Hailing from a long line of strong women (her grandmother had been a suffragist) Susie’s life was about service and she affected a lot of change in her circles of influence and beyond — including bringing childcare to the US Senate and advocating for troubled youth. Susie was full of stories and would frequently share them at our board meetings, or whenever I had the good fortune of being with her.

I’ll never forget one board meeting trip to New Orleans where Susie invited the late Ambassador Lindy Boggs to join us for dinner at Antoine’s where the two regaled us younger women with great stories, after which we all walked down Bourbon Street to Boggs’ amazing historic home for more visiting. (I wrote about that here when Boggs passed away.)

I didn’t know Lady Lindy Boggs, but she seemed to me a lot like Susie, who embodied so much of what it means to be a great woman: Kind, strong, brave, loving, wise, dedicated to her children and loved ones, faith-filled, successful, a life-long learner, humble, confident, unafraid to be herself.

One of the many things I loved about Susie was that she had plain old common sense — a rarity these days. I’m sure that played a role in how she dealt with her cancer diagnosis. When she learned of it, she decided against surgeries and drugs that might prolong her life but not cure her, and chose to go through the dying process as naturally as possible, spending her remaining time with close family and friends, and checking things off her bucket list.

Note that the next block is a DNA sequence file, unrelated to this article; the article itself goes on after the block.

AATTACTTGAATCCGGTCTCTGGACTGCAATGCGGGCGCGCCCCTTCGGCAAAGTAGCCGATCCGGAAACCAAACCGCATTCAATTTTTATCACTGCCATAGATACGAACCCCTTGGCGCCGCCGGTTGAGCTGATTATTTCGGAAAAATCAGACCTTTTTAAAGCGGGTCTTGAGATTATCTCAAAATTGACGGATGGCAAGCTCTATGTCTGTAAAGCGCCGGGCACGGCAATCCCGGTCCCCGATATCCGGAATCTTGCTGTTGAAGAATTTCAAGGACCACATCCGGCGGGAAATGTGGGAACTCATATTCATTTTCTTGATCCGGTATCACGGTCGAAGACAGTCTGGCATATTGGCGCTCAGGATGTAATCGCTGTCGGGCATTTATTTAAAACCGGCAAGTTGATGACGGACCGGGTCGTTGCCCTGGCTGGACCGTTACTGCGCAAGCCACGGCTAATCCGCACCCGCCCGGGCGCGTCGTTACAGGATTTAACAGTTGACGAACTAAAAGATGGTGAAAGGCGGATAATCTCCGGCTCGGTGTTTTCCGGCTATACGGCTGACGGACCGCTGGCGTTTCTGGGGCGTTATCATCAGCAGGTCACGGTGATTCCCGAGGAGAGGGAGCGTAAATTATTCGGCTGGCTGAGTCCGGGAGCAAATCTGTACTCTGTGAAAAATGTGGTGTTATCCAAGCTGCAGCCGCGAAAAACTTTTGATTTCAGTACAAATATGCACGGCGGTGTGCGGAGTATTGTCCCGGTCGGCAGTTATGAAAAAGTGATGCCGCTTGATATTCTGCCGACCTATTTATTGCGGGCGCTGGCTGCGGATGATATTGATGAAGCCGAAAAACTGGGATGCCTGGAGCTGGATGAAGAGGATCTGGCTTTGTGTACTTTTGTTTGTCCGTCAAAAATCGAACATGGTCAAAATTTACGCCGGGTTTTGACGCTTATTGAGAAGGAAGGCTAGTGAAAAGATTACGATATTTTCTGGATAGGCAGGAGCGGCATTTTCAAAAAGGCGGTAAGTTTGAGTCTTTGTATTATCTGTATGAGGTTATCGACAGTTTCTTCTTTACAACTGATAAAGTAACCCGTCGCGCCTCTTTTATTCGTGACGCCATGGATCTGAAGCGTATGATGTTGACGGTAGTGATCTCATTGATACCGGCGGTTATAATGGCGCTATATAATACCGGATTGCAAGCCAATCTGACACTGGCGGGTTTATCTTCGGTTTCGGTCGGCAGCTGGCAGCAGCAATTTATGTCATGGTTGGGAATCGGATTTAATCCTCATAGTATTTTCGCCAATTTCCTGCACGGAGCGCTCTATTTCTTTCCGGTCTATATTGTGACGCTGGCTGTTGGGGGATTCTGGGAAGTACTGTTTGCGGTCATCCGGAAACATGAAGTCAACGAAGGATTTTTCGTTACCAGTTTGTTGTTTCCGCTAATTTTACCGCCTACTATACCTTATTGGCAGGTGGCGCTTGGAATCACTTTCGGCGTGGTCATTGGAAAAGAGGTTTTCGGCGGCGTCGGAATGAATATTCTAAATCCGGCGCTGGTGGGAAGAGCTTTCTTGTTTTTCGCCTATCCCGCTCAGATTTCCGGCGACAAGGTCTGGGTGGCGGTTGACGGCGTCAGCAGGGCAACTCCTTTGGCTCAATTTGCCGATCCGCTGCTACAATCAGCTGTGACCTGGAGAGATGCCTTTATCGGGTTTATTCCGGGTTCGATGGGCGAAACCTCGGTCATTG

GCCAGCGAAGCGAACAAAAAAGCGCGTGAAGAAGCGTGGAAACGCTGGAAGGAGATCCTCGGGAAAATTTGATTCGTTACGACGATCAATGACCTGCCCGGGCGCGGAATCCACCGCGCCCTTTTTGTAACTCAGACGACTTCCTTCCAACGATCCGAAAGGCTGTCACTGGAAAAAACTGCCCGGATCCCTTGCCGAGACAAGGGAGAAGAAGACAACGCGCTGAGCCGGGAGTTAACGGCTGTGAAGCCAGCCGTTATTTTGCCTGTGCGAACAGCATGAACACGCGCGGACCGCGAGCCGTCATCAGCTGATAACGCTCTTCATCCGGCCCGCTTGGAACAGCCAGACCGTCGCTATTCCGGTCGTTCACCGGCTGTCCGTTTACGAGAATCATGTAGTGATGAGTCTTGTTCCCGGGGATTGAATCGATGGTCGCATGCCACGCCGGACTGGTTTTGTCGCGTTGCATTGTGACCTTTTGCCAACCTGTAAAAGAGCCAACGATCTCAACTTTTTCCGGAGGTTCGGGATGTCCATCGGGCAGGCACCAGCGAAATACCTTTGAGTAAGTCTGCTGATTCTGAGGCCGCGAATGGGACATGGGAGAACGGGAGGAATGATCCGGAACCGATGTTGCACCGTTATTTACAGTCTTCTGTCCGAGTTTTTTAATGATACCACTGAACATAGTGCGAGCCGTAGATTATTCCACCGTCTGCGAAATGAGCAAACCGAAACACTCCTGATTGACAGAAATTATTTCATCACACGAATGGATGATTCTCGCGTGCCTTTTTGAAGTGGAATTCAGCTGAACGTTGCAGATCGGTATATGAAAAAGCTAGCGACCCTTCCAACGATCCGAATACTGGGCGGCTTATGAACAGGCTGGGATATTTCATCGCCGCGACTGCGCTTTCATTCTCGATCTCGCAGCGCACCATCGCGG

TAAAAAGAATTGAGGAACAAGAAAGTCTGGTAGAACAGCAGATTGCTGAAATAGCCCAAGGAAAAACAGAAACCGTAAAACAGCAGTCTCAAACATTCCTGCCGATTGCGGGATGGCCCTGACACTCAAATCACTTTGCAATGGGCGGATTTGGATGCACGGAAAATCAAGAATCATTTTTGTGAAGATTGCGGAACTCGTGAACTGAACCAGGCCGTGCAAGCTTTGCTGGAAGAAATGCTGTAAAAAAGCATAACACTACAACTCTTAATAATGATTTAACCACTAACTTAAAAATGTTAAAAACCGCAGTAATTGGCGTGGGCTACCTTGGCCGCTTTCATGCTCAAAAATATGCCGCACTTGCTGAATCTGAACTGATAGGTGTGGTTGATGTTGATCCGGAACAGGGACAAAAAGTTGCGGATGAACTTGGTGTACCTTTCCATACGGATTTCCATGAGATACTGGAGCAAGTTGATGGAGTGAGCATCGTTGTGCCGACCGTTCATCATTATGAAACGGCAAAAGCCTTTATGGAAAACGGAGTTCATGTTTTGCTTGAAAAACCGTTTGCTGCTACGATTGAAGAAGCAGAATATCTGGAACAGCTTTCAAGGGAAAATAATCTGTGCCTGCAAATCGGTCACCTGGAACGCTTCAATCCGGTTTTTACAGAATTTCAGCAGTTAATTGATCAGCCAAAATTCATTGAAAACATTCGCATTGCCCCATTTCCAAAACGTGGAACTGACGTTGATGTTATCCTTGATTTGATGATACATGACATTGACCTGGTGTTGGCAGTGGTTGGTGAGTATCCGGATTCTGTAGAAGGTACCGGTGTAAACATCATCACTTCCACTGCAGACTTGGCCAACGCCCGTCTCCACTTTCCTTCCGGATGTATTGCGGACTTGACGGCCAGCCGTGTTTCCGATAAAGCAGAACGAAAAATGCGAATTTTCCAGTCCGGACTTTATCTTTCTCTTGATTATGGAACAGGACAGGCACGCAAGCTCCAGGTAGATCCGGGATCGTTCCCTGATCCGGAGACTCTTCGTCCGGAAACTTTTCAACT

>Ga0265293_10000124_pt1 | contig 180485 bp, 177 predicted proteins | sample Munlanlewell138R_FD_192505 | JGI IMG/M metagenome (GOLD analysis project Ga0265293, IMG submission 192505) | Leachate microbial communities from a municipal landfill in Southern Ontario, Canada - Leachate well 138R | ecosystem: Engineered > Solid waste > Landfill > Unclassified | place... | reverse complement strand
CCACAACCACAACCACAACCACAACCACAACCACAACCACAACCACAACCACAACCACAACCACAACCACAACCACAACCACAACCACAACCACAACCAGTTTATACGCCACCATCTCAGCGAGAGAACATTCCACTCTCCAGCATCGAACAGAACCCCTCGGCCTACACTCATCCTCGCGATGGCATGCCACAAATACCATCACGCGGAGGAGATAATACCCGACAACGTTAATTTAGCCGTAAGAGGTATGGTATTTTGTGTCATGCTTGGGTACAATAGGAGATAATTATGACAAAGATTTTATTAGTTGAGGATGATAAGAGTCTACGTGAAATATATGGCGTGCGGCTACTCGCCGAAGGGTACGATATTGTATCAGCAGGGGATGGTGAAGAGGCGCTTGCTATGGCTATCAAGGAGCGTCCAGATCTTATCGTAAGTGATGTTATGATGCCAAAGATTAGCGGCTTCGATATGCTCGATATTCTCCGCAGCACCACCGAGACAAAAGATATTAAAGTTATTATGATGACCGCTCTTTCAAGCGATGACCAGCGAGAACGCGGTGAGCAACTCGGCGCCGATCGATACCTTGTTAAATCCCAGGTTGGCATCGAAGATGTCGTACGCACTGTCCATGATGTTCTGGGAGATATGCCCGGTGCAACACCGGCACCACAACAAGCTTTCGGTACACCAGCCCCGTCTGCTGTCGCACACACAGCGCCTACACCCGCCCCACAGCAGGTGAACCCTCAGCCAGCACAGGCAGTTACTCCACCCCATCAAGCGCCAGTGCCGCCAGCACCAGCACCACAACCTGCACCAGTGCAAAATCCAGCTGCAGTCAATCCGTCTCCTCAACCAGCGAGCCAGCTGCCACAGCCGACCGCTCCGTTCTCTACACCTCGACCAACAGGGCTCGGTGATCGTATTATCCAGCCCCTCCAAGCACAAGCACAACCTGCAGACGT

The last time I saw Susie was at the shower friends threw for us right before H and S came home. Susie was so supportive and interested in our decision to adopt — she herself had one or two adopted grandchildren. My life has been so intense since then and we never got together again. But Susie recently came to mind very intensely for a couple of days and I now know that’s when she died.

The person Susie was, and the way she lived her life, makes me think about my own legacy: What difference will I have made? What kind of woman do I want to be? Great women like Susie inspires such questions. I know she’d be the first to tell me that I’m doing great, and she’d encourage me to keep living my life to the full as best I can.

Rest in peace, dear Susie. Thanks for all that you brought to the world.

 

Image: Rosan Harmens at unsplash